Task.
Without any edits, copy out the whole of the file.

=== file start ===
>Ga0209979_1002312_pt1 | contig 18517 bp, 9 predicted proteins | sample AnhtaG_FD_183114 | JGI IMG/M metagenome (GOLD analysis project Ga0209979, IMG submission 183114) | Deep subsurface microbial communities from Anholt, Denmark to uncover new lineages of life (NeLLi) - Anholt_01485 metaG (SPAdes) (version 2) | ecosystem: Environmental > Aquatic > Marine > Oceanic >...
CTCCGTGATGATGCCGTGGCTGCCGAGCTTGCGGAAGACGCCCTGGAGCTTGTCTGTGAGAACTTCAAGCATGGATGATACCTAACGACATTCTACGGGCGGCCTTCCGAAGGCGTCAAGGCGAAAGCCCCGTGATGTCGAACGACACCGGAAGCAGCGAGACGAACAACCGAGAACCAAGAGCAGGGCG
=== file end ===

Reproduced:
>Ga0209979_1002312_pt1 | contig 18517 bp, 9 predicted proteins | sample AnhtaG_FD_183114 | JGI IMG/M metagenome (GOLD analysis project Ga0209979, IMG submission 183114) | Deep subsurface microbial communities from Anholt, Denmark to uncover new lineages of life (NeLLi) - Anholt_01485 metaG (SPAdes) (version 2) | ecosystem: Environmental > Aquatic > Marine > Oceanic >...
CTCCGTGATGATGCCGTGGCTGCCGAGCTTGCGGAAGACGCCCTGGAGCTTGTCTGTGAGAACTTCAAGCATGGATGATACCTAACGACATTCTACGGGCGGCCTTCCGAAGGCGTCAAGGCGAAAGCCCCGTGATGTCGAACGACACCGGAAGCAGCGAGACGAACAACCGAGAACCAAGAGCAGGGCG